The original thinking of Will Berliner

Will Berliner does things differently and is an original thinker. (Photo: Cloudburst Wines)

Will Berliner is nothing if not his own man. He does things differently and is an original thinker. If selling his first vintage Cloudburst Cabernet Sauvignon for USD $150 in the US didn’t send out a signal, it should have.

He is fearless and uncompromising in his beliefs, especially those relating to organic farming.Berliner arrived in Margaret River just 12 years ago, and while he does things on a pocket handkerchief scale, and is himself knee-high to a grasshopper, he is fearless and uncompromising in his beliefs, especially those relating to organic farming.

Consider these facts. When selecting the land for his vineyard on the corner of Caves Rd and Ellensbrook Rd, Wilyabrup, he deliberately chose a block that had never been cultivated and never had chemicals sprayed on it.

Others practising organics and biodynamics nuke the weeds with Round-up, then start the five-year count-down to certification from that moment. However, if poisonous chemicals have ever been used on the land, that land is of no interest to Will Berliner.

This steadfast stance is the reason why his vineyard has an infestation of kikuyu grass. This pesky grass was brought to the area from South Africa as fodder for stock, but it got away. Now it’s a pest: even if you try to smother it with black plastic, it sends out runners several metres long which traverse amazing distances in search of sunlight.

Berliner’s answer is to pull it up whenever he finds it, and burn it. This would be impossible on 50 hectares but is possible on his vineyard, which is less than one hectare. At the same time, his curiosity led him to plant a small test area of vines deliberately into a patch of kikuyu, just to see what happened. Would they survive? The vines are now five years old and still scrawny, but they are alive. Someday they will produce grapes, and he will make a wine. Perhaps the Kikuyu Block will have a special terroir of its own!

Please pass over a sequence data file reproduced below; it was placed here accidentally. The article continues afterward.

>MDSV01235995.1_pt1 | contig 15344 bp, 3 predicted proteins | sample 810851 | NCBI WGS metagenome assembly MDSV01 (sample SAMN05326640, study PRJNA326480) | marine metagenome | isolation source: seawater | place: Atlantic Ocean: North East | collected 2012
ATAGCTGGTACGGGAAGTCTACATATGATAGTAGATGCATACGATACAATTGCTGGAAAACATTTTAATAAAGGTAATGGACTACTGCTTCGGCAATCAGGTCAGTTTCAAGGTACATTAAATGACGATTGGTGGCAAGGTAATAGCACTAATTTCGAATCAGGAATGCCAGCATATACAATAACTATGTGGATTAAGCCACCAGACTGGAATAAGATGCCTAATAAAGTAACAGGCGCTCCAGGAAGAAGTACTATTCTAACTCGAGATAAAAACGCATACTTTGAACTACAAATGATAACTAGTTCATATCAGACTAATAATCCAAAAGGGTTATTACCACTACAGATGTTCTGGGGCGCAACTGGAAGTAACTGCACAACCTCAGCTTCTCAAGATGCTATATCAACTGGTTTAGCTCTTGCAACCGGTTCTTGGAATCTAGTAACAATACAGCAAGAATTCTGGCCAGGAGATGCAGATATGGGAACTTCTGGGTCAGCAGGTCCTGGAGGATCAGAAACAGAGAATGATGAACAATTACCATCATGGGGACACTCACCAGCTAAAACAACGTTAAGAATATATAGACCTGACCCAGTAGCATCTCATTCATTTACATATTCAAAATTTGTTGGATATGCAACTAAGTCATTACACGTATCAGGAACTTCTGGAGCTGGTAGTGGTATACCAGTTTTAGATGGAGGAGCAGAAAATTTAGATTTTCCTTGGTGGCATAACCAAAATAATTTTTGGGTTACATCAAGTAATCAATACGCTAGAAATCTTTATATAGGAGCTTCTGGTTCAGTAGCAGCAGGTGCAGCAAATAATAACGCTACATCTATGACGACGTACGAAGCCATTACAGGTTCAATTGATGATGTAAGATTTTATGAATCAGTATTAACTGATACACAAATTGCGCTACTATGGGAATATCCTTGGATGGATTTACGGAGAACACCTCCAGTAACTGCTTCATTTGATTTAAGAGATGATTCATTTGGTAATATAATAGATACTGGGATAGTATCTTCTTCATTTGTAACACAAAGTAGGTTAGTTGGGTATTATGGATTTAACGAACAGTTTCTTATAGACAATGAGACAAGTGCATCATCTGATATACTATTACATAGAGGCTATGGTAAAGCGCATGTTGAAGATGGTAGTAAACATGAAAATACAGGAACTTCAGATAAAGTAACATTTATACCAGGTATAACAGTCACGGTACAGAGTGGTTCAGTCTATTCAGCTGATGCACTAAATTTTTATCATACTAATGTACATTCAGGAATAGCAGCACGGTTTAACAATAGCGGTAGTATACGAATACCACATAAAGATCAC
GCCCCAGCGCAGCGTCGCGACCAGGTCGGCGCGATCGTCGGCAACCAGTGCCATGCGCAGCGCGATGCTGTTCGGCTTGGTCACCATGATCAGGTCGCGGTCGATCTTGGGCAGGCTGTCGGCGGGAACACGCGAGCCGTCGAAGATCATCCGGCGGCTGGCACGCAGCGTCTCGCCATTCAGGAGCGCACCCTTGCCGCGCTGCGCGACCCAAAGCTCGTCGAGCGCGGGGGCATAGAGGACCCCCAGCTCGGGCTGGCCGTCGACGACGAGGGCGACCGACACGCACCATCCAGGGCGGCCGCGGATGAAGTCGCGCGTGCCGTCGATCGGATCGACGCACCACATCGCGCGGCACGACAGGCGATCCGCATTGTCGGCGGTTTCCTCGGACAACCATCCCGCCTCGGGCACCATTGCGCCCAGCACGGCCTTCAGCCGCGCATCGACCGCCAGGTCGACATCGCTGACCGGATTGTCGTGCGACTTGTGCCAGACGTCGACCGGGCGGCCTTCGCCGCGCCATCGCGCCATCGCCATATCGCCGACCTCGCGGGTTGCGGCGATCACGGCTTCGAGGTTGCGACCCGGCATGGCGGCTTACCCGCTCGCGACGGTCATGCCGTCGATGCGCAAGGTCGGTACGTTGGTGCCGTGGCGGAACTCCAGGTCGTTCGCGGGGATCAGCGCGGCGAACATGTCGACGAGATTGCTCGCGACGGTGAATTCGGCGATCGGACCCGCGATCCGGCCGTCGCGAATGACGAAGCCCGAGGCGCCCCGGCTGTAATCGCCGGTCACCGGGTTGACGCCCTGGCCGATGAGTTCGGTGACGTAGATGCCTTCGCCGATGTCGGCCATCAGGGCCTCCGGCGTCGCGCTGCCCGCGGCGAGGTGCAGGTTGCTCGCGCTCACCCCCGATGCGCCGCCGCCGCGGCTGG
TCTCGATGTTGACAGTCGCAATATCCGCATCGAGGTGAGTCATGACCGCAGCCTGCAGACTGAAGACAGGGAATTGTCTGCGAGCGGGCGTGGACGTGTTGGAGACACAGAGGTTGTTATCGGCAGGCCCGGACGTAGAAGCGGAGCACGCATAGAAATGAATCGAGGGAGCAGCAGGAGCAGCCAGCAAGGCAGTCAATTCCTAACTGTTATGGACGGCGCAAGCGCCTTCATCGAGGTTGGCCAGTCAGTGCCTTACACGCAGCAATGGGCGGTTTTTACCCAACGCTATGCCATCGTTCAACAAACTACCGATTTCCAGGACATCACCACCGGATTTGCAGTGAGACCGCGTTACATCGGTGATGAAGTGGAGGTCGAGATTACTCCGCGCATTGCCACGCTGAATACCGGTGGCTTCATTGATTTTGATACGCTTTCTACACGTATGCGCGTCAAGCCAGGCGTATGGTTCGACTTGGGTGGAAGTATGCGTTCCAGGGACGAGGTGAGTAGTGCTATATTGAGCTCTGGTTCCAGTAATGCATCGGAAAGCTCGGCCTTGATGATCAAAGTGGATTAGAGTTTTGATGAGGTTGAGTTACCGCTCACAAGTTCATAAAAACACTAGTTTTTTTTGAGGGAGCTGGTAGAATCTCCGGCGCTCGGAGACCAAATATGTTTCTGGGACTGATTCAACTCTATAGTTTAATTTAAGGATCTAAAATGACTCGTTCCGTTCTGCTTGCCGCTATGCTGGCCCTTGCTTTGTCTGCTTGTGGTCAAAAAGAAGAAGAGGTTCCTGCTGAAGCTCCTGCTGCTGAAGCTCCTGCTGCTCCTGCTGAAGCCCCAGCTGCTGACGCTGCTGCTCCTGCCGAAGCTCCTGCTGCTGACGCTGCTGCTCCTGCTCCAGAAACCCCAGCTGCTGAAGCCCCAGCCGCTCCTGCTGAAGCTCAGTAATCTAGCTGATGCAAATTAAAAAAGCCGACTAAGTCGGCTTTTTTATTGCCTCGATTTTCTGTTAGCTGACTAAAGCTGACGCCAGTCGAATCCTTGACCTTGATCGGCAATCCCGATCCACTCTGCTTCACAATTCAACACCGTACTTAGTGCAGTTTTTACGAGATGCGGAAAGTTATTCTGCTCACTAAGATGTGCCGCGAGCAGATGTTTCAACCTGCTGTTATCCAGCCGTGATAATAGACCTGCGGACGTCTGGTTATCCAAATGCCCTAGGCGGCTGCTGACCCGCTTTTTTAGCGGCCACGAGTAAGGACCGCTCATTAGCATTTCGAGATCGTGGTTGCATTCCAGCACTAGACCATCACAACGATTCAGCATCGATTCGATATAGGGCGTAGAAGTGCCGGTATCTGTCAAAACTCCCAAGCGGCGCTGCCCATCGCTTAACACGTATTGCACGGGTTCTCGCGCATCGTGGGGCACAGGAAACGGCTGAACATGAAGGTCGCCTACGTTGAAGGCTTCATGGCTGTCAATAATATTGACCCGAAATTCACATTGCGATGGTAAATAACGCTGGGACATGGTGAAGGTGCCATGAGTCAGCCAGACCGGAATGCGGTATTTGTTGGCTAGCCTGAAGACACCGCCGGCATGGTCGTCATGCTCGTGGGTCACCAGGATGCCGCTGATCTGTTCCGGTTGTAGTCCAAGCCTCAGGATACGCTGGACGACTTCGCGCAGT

When asked how many hectares of vines he has, Berliner replies circuitously:

“Everything we’ve produced so far has come from this vineyard, which has five patches, each 1/10 of a hectare (1,000 vines at a spacing of one metre by one metre: about four times the density of most Australian vineyards). So, 5/10 of a hectare.”

There is another 3/10 of a hectare of chardonnay not yet in production. It takes him six years to get a crop, because he doesn’t irrigate or ‘push’ the vines in any way. We taste the 2016 Chardonnay and he mentions the production figure: 2288 bottles. It’s creamy-lees scented, rich and full of flavour, with a slight phenolic grip. It’s slightly cloudy because it’s unfined and only lightly filtered.

Then the 2015 Cabernet Sauvignon (1888 bottles): very herbal, just 12.5% alcohol, tamarillo scented, elegant and tight but slightly raw at this stage.

Finally, the 2015 malbec (488 bottles): a gorgeous wine, beautifully ripe, spicy and generous. And once again I’m reminded how important malbec has always been in this region. It was among Tom Cullity’s first plantings 50 years ago, and still provides a vital component of the top-end Vasse Felix cabernets.

In the region’s 50th birthday celebration tasting on November 16, Berliner was honoured to have his beautiful 2014 Cloudburst Cabernet Sauvignon served, one of 19 cabernets spanning 1982-2017. It’s a superb, elegant wine, exuding violet, blueberry, raspberry and dried herb aromas: fresh, vibrant, youthful – and 7% malbec.

Berliner’s unusual vineyard habits include planting the vine cuttings directly into the ground, and training the head of the vine very low: 45 centimetres off the ground. Most Australian vineyards are at least a metre.

Berliner uses a lot of mulch and compost, and doesn’t cultivate. He’s never cultivated. This is to encourage the finer vine-roots to grow and explore the soil fully.

“The roots and mycelium connect under the surface,” he says, “so that all of the vines are inter-connected. I think this creates a kind of intelligence – but not as we humans understand intelligence.”

It’s a very appealing idea.

*First published in Gourmet Traveller Wine magazine, Feb-March 2018.

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